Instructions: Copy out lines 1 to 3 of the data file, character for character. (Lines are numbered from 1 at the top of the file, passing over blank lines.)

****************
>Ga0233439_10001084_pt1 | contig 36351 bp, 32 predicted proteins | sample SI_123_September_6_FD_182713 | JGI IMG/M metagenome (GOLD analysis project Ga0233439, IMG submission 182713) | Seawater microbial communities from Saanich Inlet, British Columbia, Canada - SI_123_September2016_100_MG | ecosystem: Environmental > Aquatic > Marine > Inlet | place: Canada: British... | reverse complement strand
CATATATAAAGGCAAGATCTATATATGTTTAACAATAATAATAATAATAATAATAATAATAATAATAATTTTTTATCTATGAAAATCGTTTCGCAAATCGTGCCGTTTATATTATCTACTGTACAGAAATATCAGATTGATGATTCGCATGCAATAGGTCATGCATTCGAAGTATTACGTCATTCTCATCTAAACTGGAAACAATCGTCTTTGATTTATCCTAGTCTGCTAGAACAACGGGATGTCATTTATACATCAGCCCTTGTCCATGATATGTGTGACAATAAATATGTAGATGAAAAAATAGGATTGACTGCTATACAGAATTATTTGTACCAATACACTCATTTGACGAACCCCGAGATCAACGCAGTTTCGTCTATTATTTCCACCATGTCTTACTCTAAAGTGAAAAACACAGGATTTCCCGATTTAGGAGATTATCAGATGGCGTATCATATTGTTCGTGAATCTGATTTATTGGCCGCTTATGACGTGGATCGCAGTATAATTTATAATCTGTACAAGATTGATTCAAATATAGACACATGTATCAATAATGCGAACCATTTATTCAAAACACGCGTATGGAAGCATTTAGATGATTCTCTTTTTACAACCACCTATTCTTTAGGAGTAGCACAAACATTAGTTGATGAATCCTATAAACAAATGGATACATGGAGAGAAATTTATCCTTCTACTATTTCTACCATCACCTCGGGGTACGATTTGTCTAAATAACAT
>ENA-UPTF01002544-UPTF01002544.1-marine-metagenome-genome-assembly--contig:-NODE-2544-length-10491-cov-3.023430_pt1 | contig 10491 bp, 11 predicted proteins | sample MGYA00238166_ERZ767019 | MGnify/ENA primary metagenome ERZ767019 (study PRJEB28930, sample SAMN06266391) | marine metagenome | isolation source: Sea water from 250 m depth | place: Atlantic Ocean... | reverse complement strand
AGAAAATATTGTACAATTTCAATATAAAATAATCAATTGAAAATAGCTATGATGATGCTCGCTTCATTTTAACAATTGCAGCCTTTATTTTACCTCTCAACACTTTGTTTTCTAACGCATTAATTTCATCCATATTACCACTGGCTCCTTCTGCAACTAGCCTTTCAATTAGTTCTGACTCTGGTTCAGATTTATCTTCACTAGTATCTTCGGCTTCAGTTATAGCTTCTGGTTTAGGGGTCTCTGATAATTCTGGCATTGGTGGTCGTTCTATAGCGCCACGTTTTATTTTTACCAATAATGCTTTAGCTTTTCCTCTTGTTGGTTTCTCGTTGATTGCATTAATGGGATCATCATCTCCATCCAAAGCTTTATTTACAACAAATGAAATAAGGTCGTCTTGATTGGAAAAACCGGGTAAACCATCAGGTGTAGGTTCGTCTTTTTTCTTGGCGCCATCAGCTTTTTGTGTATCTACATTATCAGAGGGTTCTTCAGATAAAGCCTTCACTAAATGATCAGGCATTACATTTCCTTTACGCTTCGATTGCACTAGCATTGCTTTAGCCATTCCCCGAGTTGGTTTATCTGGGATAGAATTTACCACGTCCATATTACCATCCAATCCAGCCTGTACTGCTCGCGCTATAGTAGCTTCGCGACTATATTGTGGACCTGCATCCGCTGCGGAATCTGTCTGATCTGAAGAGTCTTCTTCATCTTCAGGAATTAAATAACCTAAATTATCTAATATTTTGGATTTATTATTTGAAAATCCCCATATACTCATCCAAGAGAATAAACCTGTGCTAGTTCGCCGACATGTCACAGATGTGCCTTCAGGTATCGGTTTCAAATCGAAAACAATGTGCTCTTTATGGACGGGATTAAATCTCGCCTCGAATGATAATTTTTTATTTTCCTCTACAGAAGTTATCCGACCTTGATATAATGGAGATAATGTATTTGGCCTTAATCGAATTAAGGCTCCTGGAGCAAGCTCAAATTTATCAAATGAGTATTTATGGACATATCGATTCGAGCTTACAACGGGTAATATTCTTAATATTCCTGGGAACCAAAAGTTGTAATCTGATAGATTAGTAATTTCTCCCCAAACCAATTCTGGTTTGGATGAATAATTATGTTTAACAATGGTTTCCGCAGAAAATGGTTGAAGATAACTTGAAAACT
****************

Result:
>Ga0233439_10001084_pt1 | contig 36351 bp, 32 predicted proteins | sample SI_123_September_6_FD_182713 | JGI IMG/M metagenome (GOLD analysis project Ga0233439, IMG submission 182713) | Seawater microbial communities from Saanich Inlet, British Columbia, Canada - SI_123_September2016_100_MG | ecosystem: Environmental > Aquatic > Marine > Inlet | place: Canada: British... | reverse complement strand
CATATATAAAGGCAAGATCTATATATGTTTAACAATAATAATAATAATAATAATAATAATAATAATAATTTTTTATCTATGAAAATCGTTTCGCAAATCGTGCCGTTTATATTATCTACTGTACAGAAATATCAGATTGATGATTCGCATGCAATAGGTCATGCATTCGAAGTATTACGTCATTCTCATCTAAACTGGAAACAATCGTCTTTGATTTATCCTAGTCTGCTAGAACAACGGGATGTCATTTATACATCAGCCCTTGTCCATGATATGTGTGACAATAAATATGTAGATGAAAAAATAGGATTGACTGCTATACAGAATTATTTGTACCAATACACTCATTTGACGAACCCCGAGATCAACGCAGTTTCGTCTATTATTTCCACCATGTCTTACTCTAAAGTGAAAAACACAGGATTTCCCGATTTAGGAGATTATCAGATGGCGTATCATATTGTTCGTGAATCTGATTTATTGGCCGCTTATGACGTGGATCGCAGTATAATTTATAATCTGTACAAGATTGATTCAAATATAGACACATGTATCAATAATGCGAACCATTTATTCAAAACACGCGTATGGAAGCATTTAGATGATTCTCTTTTTACAACCACCTATTCTTTAGGAGTAGCACAAACATTAGTTGATGAATCCTATAAACAAATGGATACATGGAGAGAAATTTATCCTTCTACTATTTCTACCATCACCTCGGGGTACGATTTGTCTAAATAACAT
>ENA-UPTF01002544-UPTF01002544.1-marine-metagenome-genome-assembly--contig:-NODE-2544-length-10491-cov-3.023430_pt1 | contig 10491 bp, 11 predicted proteins | sample MGYA00238166_ERZ767019 | MGnify/ENA primary metagenome ERZ767019 (study PRJEB28930, sample SAMN06266391) | marine metagenome | isolation source: Sea water from 250 m depth | place: Atlantic Ocean... | reverse complement strand